Posts Tagged ‘Basic Guide to Exporting’

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Exporting is an Open Book: 11th Edition of ‘A Basic Guide to Exporting’ Now Available 

May 7, 2015

Curt Cultice is a Senior Communications Specialist for the International Trade Administration’s U.S. Commercial Service.

Basic Guide to Exporting CoverSince May is World Trade Month, it’s only fitting that the U.S. Department of Commerce reiterate its commitment to helping companies—especially small- and medium-sized enterprises (SMEs) —that are interested in exporting. Earlier today, we released the 11th edition of ‘A Basic Guide to Exporting’ which will help businesses navigate the avenues of trade.

U.S. companies, particularly SMEs that are new to exporting, as well as those looking to expand their current export sales, will find this fully revised and expanded publication an invaluable tool. With 96 percent of the world’s consumers outside of the United States, exporting holds excellent opportunities for U.S. businesses to expand market share, build competitiveness, and add to their bottom lines.

For many businesses, the export process can seem overwhelming and too difficult to pursue. This book dispels the myths that exporters need to be big, or that exporting needs to be complicated, making exporting more viable than ever for even the smallest businesses. In A Basic Guide to Exporting, first-time exporters will find information on topics including:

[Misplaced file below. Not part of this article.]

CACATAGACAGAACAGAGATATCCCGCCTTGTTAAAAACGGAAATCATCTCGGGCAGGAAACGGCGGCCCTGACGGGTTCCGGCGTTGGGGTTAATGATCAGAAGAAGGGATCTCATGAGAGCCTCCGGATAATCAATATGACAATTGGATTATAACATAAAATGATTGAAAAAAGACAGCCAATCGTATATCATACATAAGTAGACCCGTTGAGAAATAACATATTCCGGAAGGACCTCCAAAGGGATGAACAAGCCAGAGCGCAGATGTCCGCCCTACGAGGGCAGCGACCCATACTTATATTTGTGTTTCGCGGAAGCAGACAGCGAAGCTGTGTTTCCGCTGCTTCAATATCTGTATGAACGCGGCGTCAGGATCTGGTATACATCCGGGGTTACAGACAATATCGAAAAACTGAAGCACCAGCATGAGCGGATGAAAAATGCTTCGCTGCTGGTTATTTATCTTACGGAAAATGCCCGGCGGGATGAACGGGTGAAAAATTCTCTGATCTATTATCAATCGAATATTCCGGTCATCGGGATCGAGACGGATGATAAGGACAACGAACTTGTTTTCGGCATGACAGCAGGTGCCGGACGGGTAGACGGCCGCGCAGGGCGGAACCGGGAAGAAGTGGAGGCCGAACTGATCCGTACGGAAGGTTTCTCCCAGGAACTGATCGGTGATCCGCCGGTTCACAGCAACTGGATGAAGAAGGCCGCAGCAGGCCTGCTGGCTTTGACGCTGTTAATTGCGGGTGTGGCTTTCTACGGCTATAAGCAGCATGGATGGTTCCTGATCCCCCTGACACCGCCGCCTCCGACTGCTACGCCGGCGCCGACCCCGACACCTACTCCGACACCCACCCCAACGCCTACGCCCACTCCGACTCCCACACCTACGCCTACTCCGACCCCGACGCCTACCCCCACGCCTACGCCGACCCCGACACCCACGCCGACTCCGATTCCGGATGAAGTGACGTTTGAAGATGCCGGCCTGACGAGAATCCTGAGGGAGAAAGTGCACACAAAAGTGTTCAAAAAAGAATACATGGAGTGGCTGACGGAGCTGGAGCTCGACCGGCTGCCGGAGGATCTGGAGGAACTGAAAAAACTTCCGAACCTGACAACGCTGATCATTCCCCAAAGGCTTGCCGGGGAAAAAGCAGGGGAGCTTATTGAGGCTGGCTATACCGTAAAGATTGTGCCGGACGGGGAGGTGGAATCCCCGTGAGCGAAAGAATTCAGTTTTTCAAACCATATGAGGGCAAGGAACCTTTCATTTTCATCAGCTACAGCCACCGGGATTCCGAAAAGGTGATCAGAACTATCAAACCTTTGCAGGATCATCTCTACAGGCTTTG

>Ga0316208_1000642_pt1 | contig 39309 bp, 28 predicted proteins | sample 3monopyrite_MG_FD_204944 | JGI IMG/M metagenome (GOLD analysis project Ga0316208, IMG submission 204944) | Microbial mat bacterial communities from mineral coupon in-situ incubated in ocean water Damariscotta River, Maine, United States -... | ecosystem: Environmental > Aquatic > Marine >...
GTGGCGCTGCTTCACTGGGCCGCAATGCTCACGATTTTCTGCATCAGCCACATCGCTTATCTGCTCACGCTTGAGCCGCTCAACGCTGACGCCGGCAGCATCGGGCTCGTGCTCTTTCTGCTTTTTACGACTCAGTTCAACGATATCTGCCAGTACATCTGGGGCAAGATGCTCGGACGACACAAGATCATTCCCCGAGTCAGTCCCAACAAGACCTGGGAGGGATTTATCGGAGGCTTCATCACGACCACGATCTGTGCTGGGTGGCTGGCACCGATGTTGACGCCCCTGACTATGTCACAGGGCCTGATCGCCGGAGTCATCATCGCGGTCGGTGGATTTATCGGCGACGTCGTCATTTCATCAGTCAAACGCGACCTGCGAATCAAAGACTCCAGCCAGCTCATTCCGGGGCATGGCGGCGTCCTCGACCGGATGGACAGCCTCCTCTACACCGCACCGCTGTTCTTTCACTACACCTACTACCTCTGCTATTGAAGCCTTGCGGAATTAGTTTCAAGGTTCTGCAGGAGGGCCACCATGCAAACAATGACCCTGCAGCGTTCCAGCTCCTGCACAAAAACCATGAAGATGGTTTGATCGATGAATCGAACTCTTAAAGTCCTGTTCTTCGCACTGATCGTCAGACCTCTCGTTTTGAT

In addition to practical, “how to” advice, the publication includes case studies of successful exporters. Take for example, Dallas-based Avazzia, Inc., highlighted in Chapter 8: Preparing Your Product for Export. Founder and CEO Tim Smith, whose father taught him the basics of electronics as a youngster, applied his engineering expertise honed in high school to help the National Aeronautics and Space Administration (NASA) put a man on the moon. After leaving NASA, Smith created electronic devices that manage chronic and acute pain, and started his own company in 2004. The firm manufactures 11 varieties of therapy devices and 50 accessories, selling to markets in Canada, Malaysia, Korea, Singapore, United Kingdom, and India.